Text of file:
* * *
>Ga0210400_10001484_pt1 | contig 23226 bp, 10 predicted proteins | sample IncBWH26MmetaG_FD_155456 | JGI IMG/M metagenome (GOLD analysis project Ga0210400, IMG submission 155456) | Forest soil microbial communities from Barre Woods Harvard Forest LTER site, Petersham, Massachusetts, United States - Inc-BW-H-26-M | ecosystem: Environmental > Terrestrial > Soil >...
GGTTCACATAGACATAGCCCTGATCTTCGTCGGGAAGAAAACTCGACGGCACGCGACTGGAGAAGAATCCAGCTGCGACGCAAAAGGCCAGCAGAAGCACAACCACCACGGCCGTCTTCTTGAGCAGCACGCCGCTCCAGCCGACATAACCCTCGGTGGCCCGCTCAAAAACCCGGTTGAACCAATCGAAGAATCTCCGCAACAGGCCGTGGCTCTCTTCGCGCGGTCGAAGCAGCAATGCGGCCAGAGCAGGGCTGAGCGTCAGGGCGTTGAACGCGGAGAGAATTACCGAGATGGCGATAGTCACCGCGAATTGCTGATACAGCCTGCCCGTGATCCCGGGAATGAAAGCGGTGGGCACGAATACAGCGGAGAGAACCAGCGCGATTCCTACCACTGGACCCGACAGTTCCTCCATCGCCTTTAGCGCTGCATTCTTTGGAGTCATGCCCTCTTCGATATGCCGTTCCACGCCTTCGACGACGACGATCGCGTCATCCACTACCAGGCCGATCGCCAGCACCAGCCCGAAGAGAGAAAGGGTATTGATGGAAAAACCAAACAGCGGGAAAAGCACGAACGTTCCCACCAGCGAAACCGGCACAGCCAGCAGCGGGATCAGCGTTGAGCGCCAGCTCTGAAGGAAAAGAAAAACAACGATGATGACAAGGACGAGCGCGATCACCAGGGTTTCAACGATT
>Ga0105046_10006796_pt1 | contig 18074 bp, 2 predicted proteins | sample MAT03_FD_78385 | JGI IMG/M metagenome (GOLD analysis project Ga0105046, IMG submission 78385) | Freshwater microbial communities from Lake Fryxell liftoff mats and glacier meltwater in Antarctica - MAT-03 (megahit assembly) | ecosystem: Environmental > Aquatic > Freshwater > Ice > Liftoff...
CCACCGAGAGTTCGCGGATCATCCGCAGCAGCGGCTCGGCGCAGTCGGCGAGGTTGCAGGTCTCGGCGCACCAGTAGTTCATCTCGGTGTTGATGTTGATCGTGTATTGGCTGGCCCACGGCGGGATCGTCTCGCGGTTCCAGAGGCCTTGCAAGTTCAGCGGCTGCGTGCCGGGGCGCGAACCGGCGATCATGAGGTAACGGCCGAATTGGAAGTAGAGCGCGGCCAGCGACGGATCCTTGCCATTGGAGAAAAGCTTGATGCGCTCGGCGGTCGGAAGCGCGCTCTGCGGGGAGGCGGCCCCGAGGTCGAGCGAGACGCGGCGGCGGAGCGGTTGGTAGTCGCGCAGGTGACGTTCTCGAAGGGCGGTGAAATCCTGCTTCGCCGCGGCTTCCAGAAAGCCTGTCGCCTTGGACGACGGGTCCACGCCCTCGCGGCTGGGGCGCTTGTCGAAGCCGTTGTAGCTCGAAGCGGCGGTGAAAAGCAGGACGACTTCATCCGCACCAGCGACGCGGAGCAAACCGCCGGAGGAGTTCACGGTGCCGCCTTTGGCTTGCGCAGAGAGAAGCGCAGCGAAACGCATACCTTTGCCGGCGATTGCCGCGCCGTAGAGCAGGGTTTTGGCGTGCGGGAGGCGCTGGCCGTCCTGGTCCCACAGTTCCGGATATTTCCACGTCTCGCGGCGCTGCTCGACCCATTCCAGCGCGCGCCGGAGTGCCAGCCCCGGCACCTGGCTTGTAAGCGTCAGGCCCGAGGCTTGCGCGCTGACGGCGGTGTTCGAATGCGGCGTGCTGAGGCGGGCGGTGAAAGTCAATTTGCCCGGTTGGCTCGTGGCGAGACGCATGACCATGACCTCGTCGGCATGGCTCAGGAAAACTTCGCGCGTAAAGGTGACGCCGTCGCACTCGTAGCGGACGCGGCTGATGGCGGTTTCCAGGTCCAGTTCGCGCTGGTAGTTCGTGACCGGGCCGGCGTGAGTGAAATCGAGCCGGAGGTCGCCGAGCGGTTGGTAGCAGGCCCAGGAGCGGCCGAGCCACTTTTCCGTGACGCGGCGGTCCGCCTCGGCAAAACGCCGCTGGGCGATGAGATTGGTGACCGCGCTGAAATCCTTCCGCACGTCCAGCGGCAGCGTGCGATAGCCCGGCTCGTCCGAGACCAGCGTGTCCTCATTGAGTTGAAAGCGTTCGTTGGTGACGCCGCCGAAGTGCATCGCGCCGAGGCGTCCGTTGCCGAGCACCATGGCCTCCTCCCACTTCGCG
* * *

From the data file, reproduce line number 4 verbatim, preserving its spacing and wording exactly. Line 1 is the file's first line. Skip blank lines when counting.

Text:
CCACCGAGAGTTCGCGGATCATCCGCAGCAGCGGCTCGGCGCAGTCGGCGAGGTTGCAGGTCTCGGCGCACCAGTAGTTCATCTCGGTGTTGATGTTGATCGTGTATTGGCTGGCCCACGGCGGGATCGTCTCGCGGTTCCAGAGGCCTTGCAAGTTCAGCGGCTGCGTGCCGGGGCGCGAACCGGCGATCATGAGGTAACGGCCGAATTGGAAGTAGAGCGCGGCCAGCGACGGATCCTTGCCATTGGAGAAAAGCTTGATGCGCTCGGCGGTCGGAAGCGCGCTCTGCGGGGAGGCGGCCCCGAGGTCGAGCGAGACGCGGCGGCGGAGCGGTTGGTAGTCGCGCAGGTGACGTTCTCGAAGGGCGGTGAAATCCTGCTTCGCCGCGGCTTCCAGAAAGCCTGTCGCCTTGGACGACGGGTCCACGCCCTCGCGGCTGGGGCGCTTGTCGAAGCCGTTGTAGCTCGAAGCGGCGGTGAAAAGCAGGACGACTTCATCCGCACCAGCGACGCGGAGCAAACCGCCGGAGGAGTTCACGGTGCCGCCTTTGGCTTGCGCAGAGAGAAGCGCAGCGAAACGCATACCTTTGCCGGCGATTGCCGCGCCGTAGAGCAGGGTTTTGGCGTGCGGGAGGCGCTGGCCGTCCTGGTCCCACAGTTCCGGATATTTCCACGTCTCGCGGCGCTGCTCGACCCATTCCAGCGCGCGCCGGAGTGCCAGCCCCGGCACCTGGCTTGTAAGCGTCAGGCCCGAGGCTTGCGCGCTGACGGCGGTGTTCGAATGCGGCGTGCTGAGGCGGGCGGTGAAAGTCAATTTGCCCGGTTGGCTCGTGGCGAGACGCATGACCATGACCTCGTCGGCATGGCTCAGGAAAACTTCGCGCGTAAAGGTGACGCCGTCGCACTCGTAGCGGACGCGGCTGATGGCGGTTTCCAGGTCCAGTTCGCGCTGGTAGTTCGTGACCGGGCCGGCGTGAGTGAAATCGAGCCGGAGGTCGCCGAGCGGTTGGTAGCAGGCCCAGGAGCGGCCGAGCCACTTTTCCGTGACGCGGCGGTCCGCCTCGGCAAAACGCCGCTGGGCGATGAGATTGGTGACCGCGCTGAAATCCTTCCGCACGTCCAGCGGCAGCGTGCGATAGCCCGGCTCGTCCGAGACCAGCGTGTCCTCATTGAGTTGAAAGCGTTCGTTGGTGACGCCGCCGAAGTGCATCGCGCCGAGGCGTCCGTTGCCGAGCACCATGGCCTCCTCCCACTTCGCG